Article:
Unprecedented times. How many of our borrowers on forbearance can begin making payments? What provision do we make this quarter? How do we justify it? What will our constituencies think when we have to foreclose on borrowers?
For most of us, the onset of a recession means a time to assess the risk on our balance sheet, to tighten underwriting standards, and ramp up workout teams. It's what we did in 2008-10. And we were successful. We lived to fight another day.
But is it the right strategy for this pandemic recession?
I delivered this talk on a recent bank trade association webinar. And I'd like to share it with you.
At the end of 2019 everything seemed like sunshine and rainbows. Over a decade of economic expansion. Record earnings. Pristine asset quality. Capital aplenty.
Unlike 2008, banks were not the bane of our problems. In 2008, we were in the eye of the storm. Sure, community banks had little to do with liar loans or what was otherwise termed sub-prime. But many banks were, including the nation's largest. And "bank" is what's on our marquee. So community banks were grouped with the wrong-doers, even though the wrong-doers were a small percentage of our industry. They represented an outsized percentage of banking assets. So into the valley sank our collective reputations.
But today, we were not part of the problem. And through the Paycheck Protection Program, we actually became part of the solution. Community banks in particular. Banks with less than $10 billion in total assets accounted for 51% of PPP loans and 44% of PPP loan balances. We punched well above our weight.
What's more, the very large banks that participated (Wells Fargo did not initially) largely ignored their small to mid-sized customers. When PPP opened, businesses flooded the gates. Like the Pamplona running of the bulls. Most of them banked with the very largest. And many of their calls to their "banker" went unanswered. So they called around to their community bank. Call-answered. Loan request-submitted. Approval-recieved. Funding-deposited.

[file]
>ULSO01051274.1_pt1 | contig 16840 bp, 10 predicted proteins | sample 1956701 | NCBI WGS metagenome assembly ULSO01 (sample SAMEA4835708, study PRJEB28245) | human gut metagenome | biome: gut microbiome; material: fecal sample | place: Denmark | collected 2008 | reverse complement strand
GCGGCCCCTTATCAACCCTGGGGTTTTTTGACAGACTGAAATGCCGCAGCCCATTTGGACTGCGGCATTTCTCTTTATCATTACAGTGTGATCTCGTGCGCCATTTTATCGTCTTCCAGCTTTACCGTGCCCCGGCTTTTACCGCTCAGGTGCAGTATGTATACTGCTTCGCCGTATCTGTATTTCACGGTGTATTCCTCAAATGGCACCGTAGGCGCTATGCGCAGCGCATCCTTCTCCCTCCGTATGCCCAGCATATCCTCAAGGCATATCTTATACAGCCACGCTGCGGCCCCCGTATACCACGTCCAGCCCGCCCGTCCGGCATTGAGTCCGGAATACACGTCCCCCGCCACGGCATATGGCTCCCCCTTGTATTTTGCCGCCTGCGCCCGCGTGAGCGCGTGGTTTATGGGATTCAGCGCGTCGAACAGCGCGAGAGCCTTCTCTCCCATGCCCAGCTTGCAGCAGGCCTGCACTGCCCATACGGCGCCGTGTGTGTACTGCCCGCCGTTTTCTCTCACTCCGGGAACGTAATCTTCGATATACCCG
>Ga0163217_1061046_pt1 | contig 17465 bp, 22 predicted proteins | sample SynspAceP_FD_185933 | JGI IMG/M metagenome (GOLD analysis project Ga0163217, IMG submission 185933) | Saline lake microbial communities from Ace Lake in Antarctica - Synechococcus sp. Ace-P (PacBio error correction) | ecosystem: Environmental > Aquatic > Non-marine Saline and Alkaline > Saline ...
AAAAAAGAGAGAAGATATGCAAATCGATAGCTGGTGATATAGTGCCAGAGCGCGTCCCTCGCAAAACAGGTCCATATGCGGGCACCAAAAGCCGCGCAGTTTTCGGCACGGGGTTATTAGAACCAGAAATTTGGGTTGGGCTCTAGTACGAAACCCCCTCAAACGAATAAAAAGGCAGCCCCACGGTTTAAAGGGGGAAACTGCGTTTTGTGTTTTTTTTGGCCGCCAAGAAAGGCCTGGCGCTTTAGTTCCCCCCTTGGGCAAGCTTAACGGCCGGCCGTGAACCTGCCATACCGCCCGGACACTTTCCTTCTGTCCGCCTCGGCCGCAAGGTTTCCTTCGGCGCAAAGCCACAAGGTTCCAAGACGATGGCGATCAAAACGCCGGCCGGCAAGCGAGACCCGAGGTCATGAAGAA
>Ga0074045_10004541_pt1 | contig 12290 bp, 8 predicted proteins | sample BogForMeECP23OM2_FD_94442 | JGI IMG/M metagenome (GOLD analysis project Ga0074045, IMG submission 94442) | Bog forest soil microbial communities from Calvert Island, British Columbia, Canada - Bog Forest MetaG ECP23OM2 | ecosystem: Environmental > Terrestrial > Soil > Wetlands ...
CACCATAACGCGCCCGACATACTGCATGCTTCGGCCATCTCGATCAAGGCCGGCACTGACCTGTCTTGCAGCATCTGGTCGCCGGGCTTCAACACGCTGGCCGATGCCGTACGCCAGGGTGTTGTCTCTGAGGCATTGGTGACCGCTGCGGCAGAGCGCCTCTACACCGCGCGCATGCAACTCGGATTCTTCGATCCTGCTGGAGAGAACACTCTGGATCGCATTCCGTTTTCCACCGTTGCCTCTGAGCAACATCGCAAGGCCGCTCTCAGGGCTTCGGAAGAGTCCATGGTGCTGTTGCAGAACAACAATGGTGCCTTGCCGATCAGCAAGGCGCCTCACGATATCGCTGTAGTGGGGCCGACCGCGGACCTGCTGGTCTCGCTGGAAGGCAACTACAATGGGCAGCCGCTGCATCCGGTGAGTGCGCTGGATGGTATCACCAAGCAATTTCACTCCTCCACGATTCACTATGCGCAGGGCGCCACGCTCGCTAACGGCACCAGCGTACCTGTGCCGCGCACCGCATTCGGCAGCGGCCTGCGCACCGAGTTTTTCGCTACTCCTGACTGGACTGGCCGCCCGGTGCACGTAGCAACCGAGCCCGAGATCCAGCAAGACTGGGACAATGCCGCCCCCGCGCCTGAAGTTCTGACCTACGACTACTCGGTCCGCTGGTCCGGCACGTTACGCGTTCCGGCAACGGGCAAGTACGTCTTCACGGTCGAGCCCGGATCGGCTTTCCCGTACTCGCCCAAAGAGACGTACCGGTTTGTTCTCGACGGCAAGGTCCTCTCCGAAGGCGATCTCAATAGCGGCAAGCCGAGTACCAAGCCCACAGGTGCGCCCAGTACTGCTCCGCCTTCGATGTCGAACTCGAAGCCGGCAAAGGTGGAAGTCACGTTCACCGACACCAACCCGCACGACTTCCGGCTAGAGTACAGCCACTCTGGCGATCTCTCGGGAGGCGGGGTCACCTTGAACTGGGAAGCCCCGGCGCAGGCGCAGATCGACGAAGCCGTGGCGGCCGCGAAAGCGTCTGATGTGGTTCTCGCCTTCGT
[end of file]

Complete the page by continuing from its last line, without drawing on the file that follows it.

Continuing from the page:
Steve Busby, CEO of Greenwich Associates, a financial services analytics firm, said this about PPP borrowers: "If business owners did not know what it meant to be a borrowing customer or have loyalty from their bank, they do now."
So, a win.
But now reality. The below chart shows S&P Global Market Intelligence estimates for the rise in bank non-performing assets.
And according to multiple bankers I spoke with today, the leaning is to wait it out. Feeling like Patrick Swayze described in Next of Kin.
But do we want to pass up on the opportunity to slay the gladiator (i.e. big bank) while they're down? Do we want to pass on the opportunity to operate with fewer, yet more capable (and therefore higher compensated) employees? Do we want to retrain our once branch-centric customers that were forced onto online and mobile platforms to be branch-centric again? All the while tending to our balance sheet?
Do we want to hunker?
This is our moment. What strategic initiatives will bust our 2020 budget? It's already busted! And our collective capital position is much stronger than 2008.
This is our moment to prove we can walk and chew gum at the same time.
This is our moment to invest in our employees to develop the human element, so critical in a "relationship".
This is our moment to invest where investing needs to be done, and pull the plug on inefficient uses of our capital.
This is our moment to prove that anything the big bank can do, we can do better.
Or, we could hunker, and wait it out. And let the moment pass.